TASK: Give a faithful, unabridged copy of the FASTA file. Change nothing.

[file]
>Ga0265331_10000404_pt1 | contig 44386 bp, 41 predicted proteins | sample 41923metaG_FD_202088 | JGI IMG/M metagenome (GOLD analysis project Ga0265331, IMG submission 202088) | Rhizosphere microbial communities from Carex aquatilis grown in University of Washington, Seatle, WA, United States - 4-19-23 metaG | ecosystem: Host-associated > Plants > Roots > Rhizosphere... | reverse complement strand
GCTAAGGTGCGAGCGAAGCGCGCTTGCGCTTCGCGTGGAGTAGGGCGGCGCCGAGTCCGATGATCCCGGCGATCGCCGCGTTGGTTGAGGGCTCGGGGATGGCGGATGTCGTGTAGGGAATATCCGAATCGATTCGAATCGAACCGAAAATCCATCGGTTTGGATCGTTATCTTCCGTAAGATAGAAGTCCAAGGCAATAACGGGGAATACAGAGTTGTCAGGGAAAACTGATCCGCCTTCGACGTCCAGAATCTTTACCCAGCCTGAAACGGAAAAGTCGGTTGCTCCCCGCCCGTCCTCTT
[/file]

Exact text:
>Ga0265331_10000404_pt1 | contig 44386 bp, 41 predicted proteins | sample 41923metaG_FD_202088 | JGI IMG/M metagenome (GOLD analysis project Ga0265331, IMG submission 202088) | Rhizosphere microbial communities from Carex aquatilis grown in University of Washington, Seatle, WA, United States - 4-19-23 metaG | ecosystem: Host-associated > Plants > Roots > Rhizosphere... | reverse complement strand
GCTAAGGTGCGAGCGAAGCGCGCTTGCGCTTCGCGTGGAGTAGGGCGGCGCCGAGTCCGATGATCCCGGCGATCGCCGCGTTGGTTGAGGGCTCGGGGATGGCGGATGTCGTGTAGGGAATATCCGAATCGATTCGAATCGAACCGAAAATCCATCGGTTTGGATCGTTATCTTCCGTAAGATAGAAGTCCAAGGCAATAACGGGGAATACAGAGTTGTCAGGGAAAACTGATCCGCCTTCGACGTCCAGAATCTTTACCCAGCCTGAAACGGAAAAGTCGGTTGCTCCCCGCCCGTCCTCTT